Regeneration of pancreatic beta cells is a therapeutic option for diabetes which could improve the management of the disease that many patients currently treat with insulin injections. Therefore, one of the main challenges that were discussed at the meeting is the way to obtain beta cells. Some advanced opportunities are the regeneration of beta cells from endogenous progenitors, regeneration through transdifferentiation of other pancreatic cell types and differentiation from stem cells. Some teams try to differentiate beta cells from other tissues. All those methods aim to get an unlimited amount of cells for transplant. The transplantation of beta cells that produce insulin is already used in very complicated cases of diabetes, but the tissue from deceased donors is very scarce.
Another debated area of research was the genome regulation in cells that produce insulin. This has implications in the field of regenerative medicine, because by modifying the genome expression it might be able to control cell differentiation. It is also relevant to understand the results of GWAS studies (Genome-Wide Association Studies) to analyze in detail the genetic susceptibilities which will facilitate a personalized therapy for patients with diabetes mellitus. During the Symposium unpublished studies were presented which demonstrate how variations or mutations in genome sequences that affect gene regulation may lead to diabetes or obesity.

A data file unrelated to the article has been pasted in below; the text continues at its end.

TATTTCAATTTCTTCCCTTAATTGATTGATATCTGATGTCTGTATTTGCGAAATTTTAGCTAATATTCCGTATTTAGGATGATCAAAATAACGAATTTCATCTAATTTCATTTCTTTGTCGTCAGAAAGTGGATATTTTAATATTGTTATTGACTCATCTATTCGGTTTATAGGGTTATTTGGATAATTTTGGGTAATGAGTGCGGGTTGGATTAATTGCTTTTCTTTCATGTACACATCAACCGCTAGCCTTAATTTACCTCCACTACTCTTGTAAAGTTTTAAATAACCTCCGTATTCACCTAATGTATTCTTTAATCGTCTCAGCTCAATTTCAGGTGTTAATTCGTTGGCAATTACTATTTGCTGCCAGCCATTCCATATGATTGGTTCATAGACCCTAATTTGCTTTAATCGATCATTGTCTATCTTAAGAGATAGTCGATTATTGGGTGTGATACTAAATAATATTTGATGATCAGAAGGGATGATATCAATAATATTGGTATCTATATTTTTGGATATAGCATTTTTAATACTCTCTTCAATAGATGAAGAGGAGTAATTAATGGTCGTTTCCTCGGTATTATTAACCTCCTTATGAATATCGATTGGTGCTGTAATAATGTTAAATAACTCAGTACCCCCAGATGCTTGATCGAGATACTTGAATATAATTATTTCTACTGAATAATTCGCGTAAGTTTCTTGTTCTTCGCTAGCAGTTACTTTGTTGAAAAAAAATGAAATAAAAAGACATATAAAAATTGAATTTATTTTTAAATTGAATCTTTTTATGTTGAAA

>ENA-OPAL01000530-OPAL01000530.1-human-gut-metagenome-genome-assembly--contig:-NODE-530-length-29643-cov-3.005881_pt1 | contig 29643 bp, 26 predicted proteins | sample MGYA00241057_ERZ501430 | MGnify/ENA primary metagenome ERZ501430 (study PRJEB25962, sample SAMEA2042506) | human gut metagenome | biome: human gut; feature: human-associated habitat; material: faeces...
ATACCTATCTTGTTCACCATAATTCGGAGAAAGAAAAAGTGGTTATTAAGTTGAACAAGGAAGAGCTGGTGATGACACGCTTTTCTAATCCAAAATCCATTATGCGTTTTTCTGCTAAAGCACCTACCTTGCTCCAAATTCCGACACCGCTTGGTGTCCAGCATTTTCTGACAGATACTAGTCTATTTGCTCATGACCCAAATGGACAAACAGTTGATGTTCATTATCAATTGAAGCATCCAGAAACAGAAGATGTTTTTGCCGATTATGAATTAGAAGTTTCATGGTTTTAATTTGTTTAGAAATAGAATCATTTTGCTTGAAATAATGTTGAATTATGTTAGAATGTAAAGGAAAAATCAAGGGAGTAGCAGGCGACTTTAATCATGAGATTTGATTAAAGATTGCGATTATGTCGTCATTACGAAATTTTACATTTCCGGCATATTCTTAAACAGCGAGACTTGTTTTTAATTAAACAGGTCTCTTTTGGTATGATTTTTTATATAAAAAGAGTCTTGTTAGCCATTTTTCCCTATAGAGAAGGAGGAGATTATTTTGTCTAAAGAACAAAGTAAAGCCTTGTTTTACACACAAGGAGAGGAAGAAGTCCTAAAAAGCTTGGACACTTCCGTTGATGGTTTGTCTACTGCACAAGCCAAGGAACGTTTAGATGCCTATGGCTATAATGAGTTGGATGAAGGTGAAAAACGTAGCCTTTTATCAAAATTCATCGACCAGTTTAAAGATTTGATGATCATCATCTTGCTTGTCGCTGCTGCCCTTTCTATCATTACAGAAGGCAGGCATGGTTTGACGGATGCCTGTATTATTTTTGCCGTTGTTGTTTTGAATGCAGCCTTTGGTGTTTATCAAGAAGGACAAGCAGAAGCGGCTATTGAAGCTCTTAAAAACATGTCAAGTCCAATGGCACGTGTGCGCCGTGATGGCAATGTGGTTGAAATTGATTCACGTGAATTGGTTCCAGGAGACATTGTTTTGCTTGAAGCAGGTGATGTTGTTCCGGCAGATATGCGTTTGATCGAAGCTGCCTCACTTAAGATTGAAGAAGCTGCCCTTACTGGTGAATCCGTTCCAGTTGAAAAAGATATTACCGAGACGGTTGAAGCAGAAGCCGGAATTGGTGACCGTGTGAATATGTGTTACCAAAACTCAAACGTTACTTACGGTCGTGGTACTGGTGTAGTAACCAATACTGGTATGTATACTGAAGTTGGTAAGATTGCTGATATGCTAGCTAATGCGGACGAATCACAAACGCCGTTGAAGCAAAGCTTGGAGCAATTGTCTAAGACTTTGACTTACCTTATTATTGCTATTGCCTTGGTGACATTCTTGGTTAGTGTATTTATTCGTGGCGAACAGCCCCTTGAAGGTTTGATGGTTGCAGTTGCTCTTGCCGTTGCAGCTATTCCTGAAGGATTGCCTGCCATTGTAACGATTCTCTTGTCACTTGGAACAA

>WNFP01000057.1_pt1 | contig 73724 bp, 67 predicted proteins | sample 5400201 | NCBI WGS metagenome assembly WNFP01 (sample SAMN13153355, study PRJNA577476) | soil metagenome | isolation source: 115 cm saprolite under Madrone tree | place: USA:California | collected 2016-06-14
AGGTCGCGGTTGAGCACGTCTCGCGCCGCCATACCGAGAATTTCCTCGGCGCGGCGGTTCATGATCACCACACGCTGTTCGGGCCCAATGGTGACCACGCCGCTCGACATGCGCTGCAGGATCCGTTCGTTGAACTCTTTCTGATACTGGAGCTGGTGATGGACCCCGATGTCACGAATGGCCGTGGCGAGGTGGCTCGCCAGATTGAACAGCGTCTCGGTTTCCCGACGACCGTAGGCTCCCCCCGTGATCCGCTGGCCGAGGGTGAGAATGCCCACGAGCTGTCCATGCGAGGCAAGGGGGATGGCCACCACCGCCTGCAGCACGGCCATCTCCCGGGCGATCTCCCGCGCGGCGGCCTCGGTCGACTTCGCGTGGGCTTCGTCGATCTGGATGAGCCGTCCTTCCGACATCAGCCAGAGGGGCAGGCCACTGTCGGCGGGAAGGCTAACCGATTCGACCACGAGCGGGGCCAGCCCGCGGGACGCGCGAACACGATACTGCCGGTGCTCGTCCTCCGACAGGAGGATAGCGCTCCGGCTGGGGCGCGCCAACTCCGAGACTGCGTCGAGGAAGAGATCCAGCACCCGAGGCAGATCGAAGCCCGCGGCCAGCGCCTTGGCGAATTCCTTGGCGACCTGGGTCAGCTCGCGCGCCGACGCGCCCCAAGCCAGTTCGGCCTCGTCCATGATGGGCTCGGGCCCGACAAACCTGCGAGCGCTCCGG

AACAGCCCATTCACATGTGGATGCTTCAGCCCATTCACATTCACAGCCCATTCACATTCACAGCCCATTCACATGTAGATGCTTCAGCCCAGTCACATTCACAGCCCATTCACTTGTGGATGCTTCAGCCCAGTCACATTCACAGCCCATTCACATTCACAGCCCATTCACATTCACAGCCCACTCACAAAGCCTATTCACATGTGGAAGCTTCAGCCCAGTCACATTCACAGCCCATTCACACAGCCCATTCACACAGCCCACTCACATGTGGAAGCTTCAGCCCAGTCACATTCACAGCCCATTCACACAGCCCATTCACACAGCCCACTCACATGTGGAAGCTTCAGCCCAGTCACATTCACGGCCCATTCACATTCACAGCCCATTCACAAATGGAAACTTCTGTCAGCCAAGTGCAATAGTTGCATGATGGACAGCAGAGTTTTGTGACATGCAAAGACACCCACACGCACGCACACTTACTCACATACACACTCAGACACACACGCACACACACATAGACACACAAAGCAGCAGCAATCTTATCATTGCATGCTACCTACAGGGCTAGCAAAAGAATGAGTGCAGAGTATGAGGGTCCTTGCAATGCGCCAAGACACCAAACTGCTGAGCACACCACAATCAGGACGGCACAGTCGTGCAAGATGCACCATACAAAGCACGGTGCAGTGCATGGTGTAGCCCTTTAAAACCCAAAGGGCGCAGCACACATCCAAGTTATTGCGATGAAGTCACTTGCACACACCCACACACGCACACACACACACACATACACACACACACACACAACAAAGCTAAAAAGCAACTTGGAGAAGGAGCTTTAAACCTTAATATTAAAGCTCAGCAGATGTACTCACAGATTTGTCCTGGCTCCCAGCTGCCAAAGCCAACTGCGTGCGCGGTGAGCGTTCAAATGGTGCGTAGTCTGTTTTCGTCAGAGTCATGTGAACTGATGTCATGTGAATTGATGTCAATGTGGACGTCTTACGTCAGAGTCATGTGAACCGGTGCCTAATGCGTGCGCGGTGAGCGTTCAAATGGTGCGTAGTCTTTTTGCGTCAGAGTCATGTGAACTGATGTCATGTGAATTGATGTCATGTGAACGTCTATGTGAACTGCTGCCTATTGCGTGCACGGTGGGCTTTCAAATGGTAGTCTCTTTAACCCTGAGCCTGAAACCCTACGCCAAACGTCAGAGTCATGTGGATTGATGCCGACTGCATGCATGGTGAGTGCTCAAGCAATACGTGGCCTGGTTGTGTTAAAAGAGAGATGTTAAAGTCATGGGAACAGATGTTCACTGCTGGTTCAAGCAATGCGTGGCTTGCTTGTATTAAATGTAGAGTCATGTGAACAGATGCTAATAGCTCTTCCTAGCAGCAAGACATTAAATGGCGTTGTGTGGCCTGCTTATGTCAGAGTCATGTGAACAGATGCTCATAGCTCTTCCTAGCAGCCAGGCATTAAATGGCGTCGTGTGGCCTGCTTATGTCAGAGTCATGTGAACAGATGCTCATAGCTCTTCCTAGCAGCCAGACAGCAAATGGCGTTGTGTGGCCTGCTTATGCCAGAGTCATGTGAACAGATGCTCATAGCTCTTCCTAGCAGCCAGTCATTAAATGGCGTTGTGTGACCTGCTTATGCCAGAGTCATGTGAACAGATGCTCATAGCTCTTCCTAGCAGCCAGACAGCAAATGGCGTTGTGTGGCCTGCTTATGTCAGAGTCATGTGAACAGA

The meeting very successful, requiring a second registration phase to accommodate over 200 professionals who attended it from Europe, USA, Japan, Australia and South Africa. Among the participants were worldwide representatives devoted to basic and clinical research, as it is a cross-disciplinary translational research field. The celebration of this event was possible thanks to its sponsors: Lilly, Novo Nordisk and Sanofi.